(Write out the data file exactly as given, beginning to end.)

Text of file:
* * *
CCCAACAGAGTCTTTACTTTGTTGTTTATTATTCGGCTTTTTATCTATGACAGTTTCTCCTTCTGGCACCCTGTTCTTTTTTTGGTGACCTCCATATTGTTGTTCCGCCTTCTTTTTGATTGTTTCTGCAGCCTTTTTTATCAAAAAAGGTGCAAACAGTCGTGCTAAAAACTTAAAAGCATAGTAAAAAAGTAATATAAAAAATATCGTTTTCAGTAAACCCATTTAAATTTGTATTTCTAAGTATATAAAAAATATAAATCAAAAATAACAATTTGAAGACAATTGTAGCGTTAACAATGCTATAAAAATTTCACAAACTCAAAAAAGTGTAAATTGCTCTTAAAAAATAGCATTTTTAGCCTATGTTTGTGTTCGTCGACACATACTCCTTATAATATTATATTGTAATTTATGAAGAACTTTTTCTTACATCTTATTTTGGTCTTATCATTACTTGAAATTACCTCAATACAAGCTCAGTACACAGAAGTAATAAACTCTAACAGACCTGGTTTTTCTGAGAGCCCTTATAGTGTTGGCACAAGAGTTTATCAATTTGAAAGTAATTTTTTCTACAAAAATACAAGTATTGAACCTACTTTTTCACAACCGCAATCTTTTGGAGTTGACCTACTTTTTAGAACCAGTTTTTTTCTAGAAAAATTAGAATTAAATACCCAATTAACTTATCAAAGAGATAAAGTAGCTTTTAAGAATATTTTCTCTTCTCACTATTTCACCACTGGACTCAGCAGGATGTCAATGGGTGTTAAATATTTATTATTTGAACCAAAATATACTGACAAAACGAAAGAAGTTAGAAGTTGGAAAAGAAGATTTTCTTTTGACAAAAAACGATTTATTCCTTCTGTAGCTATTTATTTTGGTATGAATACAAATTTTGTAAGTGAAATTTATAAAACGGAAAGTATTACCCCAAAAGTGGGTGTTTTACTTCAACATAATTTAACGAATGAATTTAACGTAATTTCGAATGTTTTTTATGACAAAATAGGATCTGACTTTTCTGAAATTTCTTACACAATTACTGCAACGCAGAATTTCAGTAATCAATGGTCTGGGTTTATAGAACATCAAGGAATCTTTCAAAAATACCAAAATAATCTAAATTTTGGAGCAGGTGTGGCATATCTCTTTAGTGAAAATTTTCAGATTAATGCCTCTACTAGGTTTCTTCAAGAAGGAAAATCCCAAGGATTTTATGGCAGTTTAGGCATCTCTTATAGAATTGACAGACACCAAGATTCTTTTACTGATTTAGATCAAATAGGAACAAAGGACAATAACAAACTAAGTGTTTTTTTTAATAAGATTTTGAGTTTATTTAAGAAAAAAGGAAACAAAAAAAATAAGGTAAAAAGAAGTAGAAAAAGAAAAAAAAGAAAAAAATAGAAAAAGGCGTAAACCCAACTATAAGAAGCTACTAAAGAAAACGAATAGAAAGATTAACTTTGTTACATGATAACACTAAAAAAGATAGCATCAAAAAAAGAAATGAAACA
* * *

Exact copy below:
CCCAACAGAGTCTTTACTTTGTTGTTTATTATTCGGCTTTTTATCTATGACAGTTTCTCCTTCTGGCACCCTGTTCTTTTTTTGGTGACCTCCATATTGTTGTTCCGCCTTCTTTTTGATTGTTTCTGCAGCCTTTTTTATCAAAAAAGGTGCAAACAGTCGTGCTAAAAACTTAAAAGCATAGTAAAAAAGTAATATAAAAAATATCGTTTTCAGTAAACCCATTTAAATTTGTATTTCTAAGTATATAAAAAATATAAATCAAAAATAACAATTTGAAGACAATTGTAGCGTTAACAATGCTATAAAAATTTCACAAACTCAAAAAAGTGTAAATTGCTCTTAAAAAATAGCATTTTTAGCCTATGTTTGTGTTCGTCGACACATACTCCTTATAATATTATATTGTAATTTATGAAGAACTTTTTCTTACATCTTATTTTGGTCTTATCATTACTTGAAATTACCTCAATACAAGCTCAGTACACAGAAGTAATAAACTCTAACAGACCTGGTTTTTCTGAGAGCCCTTATAGTGTTGGCACAAGAGTTTATCAATTTGAAAGTAATTTTTTCTACAAAAATACAAGTATTGAACCTACTTTTTCACAACCGCAATCTTTTGGAGTTGACCTACTTTTTAGAACCAGTTTTTTTCTAGAAAAATTAGAATTAAATACCCAATTAACTTATCAAAGAGATAAAGTAGCTTTTAAGAATATTTTCTCTTCTCACTATTTCACCACTGGACTCAGCAGGATGTCAATGGGTGTTAAATATTTATTATTTGAACCAAAATATACTGACAAAACGAAAGAAGTTAGAAGTTGGAAAAGAAGATTTTCTTTTGACAAAAAACGATTTATTCCTTCTGTAGCTATTTATTTTGGTATGAATACAAATTTTGTAAGTGAAATTTATAAAACGGAAAGTATTACCCCAAAAGTGGGTGTTTTACTTCAACATAATTTAACGAATGAATTTAACGTAATTTCGAATGTTTTTTATGACAAAATAGGATCTGACTTTTCTGAAATTTCTTACACAATTACTGCAACGCAGAATTTCAGTAATCAATGGTCTGGGTTTATAGAACATCAAGGAATCTTTCAAAAATACCAAAATAATCTAAATTTTGGAGCAGGTGTGGCATATCTCTTTAGTGAAAATTTTCAGATTAATGCCTCTACTAGGTTTCTTCAAGAAGGAAAATCCCAAGGATTTTATGGCAGTTTAGGCATCTCTTATAGAATTGACAGACACCAAGATTCTTTTACTGATTTAGATCAAATAGGAACAAAGGACAATAACAAACTAAGTGTTTTTTTTAATAAGATTTTGAGTTTATTTAAGAAAAAAGGAAACAAAAAAAATAAGGTAAAAAGAAGTAGAAAAAGAAAAAAAAGAAAAAAATAGAAAAAGGCGTAAACCCAACTATAAGAAGCTACTAAAGAAAACGAATAGAAAGATTAACTTTGTTACATGATAACACTAAAAAAGATAGCATCAAAAAAAGAAATGAAACA